Breathe life into independent reading assignments. Provide your students with a list of reading projects and allow them to choose one that fits their interest level and learning style. Every child could choose the same project or every child could create a project like no other. Make a comprehensive project list and let your students get started today.
Newspapers: Provide students with a newspaper template that they can use to create a newspaper for their book. Depending on the book, allow them to include outside history from the time period that is relevant to their story. They can invent interviews with main characters, write up incidences from the book as a news story and include a special interest section. Don’t forget to suggest the inclusion of comics and classified ads.
Pop-up books: Encourage the students to create a pop-up book based on a section from their book. Artistic interpretation can bring a story to life and simplify the plot. Provide students with the art materials they will need to complete the project.
Games: Whether it is a board game, a card game or another type of game, kids love to play them. Using information from the book they are reading, students will create a game, complete with rules and necessary game pieces. Have a game day and let the student’s play each others games.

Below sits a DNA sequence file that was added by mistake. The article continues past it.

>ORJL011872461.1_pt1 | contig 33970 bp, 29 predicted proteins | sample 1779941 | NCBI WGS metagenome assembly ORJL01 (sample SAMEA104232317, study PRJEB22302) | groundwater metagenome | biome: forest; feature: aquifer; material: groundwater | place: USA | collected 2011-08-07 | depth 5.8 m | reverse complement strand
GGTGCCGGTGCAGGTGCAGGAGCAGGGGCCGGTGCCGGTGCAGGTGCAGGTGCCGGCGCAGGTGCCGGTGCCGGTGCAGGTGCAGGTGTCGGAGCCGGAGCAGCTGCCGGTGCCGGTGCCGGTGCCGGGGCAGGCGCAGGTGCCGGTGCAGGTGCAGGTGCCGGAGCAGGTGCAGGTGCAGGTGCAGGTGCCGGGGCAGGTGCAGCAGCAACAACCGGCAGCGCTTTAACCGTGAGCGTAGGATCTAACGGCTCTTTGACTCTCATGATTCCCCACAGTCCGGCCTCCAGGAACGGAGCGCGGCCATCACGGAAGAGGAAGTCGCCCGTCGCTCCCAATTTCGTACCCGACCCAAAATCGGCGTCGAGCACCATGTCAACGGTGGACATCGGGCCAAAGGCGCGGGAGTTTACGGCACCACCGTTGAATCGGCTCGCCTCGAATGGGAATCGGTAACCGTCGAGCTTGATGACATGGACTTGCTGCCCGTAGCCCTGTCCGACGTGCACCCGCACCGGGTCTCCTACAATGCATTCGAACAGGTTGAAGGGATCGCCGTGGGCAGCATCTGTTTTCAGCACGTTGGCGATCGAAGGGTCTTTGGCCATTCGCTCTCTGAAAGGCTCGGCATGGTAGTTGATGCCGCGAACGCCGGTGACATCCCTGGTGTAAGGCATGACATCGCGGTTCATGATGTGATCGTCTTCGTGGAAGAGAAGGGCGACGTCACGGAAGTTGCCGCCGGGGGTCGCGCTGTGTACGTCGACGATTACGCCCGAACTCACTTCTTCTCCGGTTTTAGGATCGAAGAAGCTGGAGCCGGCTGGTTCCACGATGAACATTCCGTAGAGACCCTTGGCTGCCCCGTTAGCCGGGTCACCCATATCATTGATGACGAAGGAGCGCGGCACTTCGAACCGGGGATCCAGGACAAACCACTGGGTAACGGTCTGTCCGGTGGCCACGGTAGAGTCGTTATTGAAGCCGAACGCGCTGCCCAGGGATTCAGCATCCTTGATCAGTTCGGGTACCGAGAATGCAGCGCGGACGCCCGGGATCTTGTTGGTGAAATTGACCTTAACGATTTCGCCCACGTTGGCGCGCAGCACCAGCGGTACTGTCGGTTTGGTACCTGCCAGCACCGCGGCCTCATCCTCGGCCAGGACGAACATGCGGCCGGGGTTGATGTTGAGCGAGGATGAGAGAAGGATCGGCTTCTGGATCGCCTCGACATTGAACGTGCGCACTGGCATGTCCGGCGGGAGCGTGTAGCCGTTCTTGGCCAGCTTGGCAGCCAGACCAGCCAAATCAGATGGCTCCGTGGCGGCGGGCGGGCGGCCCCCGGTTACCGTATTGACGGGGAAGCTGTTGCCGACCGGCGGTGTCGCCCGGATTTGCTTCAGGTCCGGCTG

Puppet show: Teach students how to write a “screen play” based on a book. Students will create puppets, simple or complex, to use when they retell the story. They will need practice time as students will have to recruit others to help them with their productions. If more than one student has read the same book, consider allowing them to work together on the entire project. Again, class time must be given to enjoy the production.
Living library: Ask students to dress in a costume to bring a main character in their book to life. Clear the desks to the side of the room or arrange to use the library, cafeteria or gym. Invite parents, the principals and other interested individuals to come to your room. Each student will have a specified location. They will stand still until someone stops in front of them. The guest will “push” a paper button. The student will become animated and give a retelling of their book, repeat one scene or in some way share the book they have read with the visitor.
A little creativity will help you keep your children on task and enjoying their reading projects. They will look forward to reading class as they plan out and create their projects.